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I myself have no particular beef with the new farmer’s market* but I cry foul at the SFMTA-type, everybody’s-a-winner, everybody-supports-this-new-thing, just-wait-until-you-see-the-transformation-of-the-Inner-Richmond style of campaign behind it.
Anyway, Lord knows that Sundays at that part of Clement can be a bit depressing, what with infrequent bus service, a number of empty parking spaces, and lots and lots of closed storefronts abutting a handful of thriving businesses.
(One assumes that most customers of the 3rd Avenue Burger King and Sloat Gardens will figure another way of getting to and fro asides from approaching from the north.)
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*Indeed, I just might visit. Actually, I was out yesterday taking King and Messiah for a walk to a bakery on 3rd very near Clement.
Here’s the background on the soon-to-come CSFM.
And this is from Eric Mar’s office last week:
“This is the “youthful” Peter Lauterborn form Supervisor Mar’s office. Glad to see the market being covered.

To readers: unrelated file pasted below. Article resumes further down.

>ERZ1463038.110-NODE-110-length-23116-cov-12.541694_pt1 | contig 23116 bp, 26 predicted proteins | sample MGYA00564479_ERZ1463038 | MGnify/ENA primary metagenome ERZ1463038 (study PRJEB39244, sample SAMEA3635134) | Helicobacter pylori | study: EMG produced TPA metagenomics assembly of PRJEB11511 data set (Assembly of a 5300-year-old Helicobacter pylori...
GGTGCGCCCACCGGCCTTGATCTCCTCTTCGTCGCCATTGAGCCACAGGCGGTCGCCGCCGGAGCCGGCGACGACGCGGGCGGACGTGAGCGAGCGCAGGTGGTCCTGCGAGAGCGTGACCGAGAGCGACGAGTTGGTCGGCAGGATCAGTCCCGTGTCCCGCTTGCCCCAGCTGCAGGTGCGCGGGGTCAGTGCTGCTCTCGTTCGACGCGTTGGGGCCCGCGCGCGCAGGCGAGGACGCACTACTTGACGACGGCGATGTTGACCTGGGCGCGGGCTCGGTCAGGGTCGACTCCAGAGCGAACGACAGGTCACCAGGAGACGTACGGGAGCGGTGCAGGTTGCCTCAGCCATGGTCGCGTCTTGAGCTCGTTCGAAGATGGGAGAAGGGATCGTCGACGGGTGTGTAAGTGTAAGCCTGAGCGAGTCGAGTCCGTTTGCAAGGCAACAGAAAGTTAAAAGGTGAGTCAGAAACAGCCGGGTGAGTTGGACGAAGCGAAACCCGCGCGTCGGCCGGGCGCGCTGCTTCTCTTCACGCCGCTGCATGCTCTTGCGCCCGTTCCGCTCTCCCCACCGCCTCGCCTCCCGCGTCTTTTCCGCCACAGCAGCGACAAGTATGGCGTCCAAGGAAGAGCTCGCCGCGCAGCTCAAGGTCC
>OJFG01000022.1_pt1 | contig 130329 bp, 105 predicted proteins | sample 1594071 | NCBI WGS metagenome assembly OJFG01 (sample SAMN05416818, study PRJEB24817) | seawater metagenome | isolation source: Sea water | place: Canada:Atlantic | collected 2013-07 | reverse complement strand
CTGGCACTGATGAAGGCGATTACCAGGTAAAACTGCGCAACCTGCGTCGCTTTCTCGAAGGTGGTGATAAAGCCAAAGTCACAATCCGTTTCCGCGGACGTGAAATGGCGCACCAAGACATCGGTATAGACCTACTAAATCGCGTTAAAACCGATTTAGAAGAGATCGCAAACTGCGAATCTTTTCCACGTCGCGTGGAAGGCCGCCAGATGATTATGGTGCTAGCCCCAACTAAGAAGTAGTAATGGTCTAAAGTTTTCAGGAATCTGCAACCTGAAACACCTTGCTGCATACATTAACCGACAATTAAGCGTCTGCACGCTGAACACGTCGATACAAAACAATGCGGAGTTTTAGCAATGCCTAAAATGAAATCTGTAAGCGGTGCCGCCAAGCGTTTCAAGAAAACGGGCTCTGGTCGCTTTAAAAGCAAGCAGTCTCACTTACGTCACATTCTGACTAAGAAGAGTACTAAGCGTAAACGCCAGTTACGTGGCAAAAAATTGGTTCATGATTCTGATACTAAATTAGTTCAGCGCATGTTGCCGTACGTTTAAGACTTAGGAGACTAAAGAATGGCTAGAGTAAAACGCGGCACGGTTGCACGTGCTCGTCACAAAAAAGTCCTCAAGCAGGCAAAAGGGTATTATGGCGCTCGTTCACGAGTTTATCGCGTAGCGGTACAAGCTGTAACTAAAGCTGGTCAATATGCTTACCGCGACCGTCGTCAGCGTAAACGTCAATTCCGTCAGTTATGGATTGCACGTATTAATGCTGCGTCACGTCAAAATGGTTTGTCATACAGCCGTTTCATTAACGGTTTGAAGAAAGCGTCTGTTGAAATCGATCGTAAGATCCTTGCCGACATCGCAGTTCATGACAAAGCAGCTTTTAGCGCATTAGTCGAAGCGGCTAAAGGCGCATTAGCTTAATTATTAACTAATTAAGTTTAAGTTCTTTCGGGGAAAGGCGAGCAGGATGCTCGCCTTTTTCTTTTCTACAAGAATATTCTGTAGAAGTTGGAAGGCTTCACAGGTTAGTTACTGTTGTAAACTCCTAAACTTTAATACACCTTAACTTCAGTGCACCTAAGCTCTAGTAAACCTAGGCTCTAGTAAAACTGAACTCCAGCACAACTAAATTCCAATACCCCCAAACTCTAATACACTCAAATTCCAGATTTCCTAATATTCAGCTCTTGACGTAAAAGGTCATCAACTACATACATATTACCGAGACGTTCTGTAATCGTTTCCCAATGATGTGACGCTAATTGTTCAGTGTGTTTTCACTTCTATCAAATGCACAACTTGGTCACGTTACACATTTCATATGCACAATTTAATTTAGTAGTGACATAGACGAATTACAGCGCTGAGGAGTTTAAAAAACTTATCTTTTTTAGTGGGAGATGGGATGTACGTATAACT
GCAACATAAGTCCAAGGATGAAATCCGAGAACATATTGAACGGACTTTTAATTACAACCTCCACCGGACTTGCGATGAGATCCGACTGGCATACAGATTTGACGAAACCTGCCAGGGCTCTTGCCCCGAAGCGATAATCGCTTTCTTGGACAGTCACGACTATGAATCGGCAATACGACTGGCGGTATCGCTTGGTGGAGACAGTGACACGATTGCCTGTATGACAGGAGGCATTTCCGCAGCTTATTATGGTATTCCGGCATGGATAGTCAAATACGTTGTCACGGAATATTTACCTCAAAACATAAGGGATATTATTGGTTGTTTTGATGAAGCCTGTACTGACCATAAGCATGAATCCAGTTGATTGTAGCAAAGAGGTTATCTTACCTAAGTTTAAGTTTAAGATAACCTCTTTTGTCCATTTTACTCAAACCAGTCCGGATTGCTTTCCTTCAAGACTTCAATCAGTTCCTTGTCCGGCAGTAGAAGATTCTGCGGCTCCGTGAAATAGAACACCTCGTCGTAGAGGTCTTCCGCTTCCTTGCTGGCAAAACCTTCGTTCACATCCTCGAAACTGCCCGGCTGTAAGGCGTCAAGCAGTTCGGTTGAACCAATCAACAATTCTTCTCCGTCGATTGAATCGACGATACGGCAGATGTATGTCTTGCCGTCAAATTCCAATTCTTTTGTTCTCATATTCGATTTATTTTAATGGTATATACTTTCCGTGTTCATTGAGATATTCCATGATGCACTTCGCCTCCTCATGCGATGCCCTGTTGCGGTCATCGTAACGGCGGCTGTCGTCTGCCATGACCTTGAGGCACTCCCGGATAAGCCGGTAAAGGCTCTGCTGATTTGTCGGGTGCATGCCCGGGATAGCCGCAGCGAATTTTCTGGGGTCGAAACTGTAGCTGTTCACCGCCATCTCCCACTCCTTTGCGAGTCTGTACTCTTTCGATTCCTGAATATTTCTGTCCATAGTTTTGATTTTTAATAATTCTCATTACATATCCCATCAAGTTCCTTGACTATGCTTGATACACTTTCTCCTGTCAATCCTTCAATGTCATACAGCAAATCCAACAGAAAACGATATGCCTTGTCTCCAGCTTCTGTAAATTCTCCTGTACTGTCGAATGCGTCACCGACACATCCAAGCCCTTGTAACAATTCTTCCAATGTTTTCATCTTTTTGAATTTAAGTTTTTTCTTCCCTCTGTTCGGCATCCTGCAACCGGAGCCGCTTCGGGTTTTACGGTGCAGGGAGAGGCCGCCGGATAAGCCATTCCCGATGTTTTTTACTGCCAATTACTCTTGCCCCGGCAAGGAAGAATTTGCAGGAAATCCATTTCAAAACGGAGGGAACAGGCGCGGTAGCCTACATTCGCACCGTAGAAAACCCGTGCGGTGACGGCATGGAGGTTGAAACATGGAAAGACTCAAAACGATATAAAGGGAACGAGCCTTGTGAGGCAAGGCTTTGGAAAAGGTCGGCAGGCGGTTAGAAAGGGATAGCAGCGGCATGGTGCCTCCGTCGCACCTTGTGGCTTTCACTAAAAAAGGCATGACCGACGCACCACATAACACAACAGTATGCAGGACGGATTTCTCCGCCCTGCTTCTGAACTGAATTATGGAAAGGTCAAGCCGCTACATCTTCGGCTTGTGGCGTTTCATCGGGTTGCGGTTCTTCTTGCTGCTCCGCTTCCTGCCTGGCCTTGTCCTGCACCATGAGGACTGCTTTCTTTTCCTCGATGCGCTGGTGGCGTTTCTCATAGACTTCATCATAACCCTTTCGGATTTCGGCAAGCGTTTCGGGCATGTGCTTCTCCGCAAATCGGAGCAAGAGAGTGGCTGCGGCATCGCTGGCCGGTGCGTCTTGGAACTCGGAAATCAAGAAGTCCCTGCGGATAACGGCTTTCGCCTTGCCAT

The date has been pushed back, but only because of scheduling needs. The MTA has been very supportive of the project and it is currently projected to start June 23rd after the ISCOTT hearing on 6/13.
The reroute is just 7 blocks total, the existing merchants are very supportive of the project, and we have had well over 100 letters of support come into our office. We feel very good about this project. (The only issue has been with the bouncy house, which was really just an example from other markets and that’s been scrapped already.)
But if people have specific concerns they should feel free to email or call my direct line. Of course we want to mitigate any inconveniences to people.
And here’s the new flyer – this one’s more complete and less mysterious than the optimistic original
And this is the vary latest, from the Eric Mar newsletter:
The Agricultural Institute of Marin (AIM) is managing the proposed market. AIM is primarily an educational non-profit which uses its six large, diverse markets to help fulfill their mission. The food options would include both organic and conventional seasonal produce, bakers, meat and dairy, and even local artisans. Their markets have a wide range of price points and accept EBT cards (aka food stamps).
This street closure will be voted on at an upcoming meeting of the Interdepartmental Staff Committee on Traffic and Transportation (ISCOTT).
ISCOTT Hearing: Thursday June 13 at 9AM, 1 South Van Ness
If you can’t attend in person and want to send a letter of support, or you have any other questions or comments, please contact Peter Lauterborn in my office atPeter.Lauterborn@sfgov.org or 415.554.7411“